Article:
In Washington on Friday, Secretary of State Hillary Clinton set out the new approach the US will follow in pursuing Israeli-Palestinian peace, having abandoned its earlier effort to obtain a three-month Israeli settlement freeze that might yield new direct talks.

In an address to the Brooking Institution’s Saban Center for Middle East policy, she urged the two sides to set out their positions on the core issues of dispute without delay, and promised that the US would offer its “own ideas and bridging proposals” in order to broker an accord.

Excerpts:
You don’t have to read secret diplomatic cables to know that we are meeting during a difficult period in the pursuit of peace in the Middle East...

Rather than dwell on what has come before, I want to focus tonight on the way forward, on America’s continuing engagement in helping the parties achieve a two-state solution that ends the conflict between Israelis and Palestinians once and for all, and on what it will take, finally, to realize that elusive, but essential goal.

Before I go further, I want to offer the deepest condolences of the American people for the lives lost in the recent fires in northern Israel. Israelis are always among the first to lend a hand when an emergency strikes anywhere in the world. So when the fires began to burn, people and nations stepped up and offered help. It was remarkable to watch...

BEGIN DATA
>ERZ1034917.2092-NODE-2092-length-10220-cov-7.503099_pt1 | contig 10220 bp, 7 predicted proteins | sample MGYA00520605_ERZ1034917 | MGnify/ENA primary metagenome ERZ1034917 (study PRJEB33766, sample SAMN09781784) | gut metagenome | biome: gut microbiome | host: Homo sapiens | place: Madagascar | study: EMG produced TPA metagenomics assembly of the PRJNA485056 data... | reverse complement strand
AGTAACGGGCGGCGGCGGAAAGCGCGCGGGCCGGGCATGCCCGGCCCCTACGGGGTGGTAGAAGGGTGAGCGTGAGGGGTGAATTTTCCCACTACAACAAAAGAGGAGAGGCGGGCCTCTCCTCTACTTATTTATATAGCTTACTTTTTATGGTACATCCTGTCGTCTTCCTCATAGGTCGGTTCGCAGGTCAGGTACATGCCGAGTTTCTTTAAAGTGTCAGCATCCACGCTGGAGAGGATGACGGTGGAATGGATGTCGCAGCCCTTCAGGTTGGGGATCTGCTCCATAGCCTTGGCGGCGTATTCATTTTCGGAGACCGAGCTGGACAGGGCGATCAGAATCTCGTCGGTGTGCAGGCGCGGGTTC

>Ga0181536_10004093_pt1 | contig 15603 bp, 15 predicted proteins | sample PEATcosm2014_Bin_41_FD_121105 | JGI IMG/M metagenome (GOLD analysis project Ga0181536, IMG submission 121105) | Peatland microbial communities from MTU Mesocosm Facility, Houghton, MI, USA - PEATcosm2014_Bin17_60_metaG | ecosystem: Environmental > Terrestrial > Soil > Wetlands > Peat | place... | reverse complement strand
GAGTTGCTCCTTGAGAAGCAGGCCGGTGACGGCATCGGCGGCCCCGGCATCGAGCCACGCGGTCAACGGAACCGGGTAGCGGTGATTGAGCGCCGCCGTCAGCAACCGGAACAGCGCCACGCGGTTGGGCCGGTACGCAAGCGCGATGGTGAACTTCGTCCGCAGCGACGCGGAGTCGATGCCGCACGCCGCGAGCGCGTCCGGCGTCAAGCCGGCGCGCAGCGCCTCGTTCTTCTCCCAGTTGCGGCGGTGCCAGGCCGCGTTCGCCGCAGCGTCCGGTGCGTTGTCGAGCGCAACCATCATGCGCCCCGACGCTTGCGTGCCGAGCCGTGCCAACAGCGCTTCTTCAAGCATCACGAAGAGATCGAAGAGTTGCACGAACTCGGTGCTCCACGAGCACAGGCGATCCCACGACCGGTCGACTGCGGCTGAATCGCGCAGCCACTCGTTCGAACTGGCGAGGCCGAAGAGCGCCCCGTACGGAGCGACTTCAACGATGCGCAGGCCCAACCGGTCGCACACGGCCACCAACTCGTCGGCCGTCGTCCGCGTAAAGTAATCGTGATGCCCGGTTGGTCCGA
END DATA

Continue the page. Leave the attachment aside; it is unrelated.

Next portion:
The United States will always be there when Israel is threatened. We say it often, but it bears repeating: America’s commitment to Israel’s security and its future is rock solid and unwavering, and that will not change...

For Israel and for the region, there may be no greater strategic threat than the prospect of a nuclear-armed Iran... Let me restate clearly: The United States is determined to prevent Iran from developing nuclear weapons...

We have also stepped up efforts to block the transfer of dangerous weapons and financing to terrorist groups like Hizbullah and Hamas.

But Iran and its proxies are not the only threat to regional stability or to Israel’s long-term security. The conflict between Israel and the Palestinians and between Israel and Arab neighbors is a source of tension and an obstacle to prosperity and opportunity for all the people of the region. It denies the legitimate aspirations of the Palestinian people and it poses a threat to Israel’s future security. It is at odds also with the interests of the United States.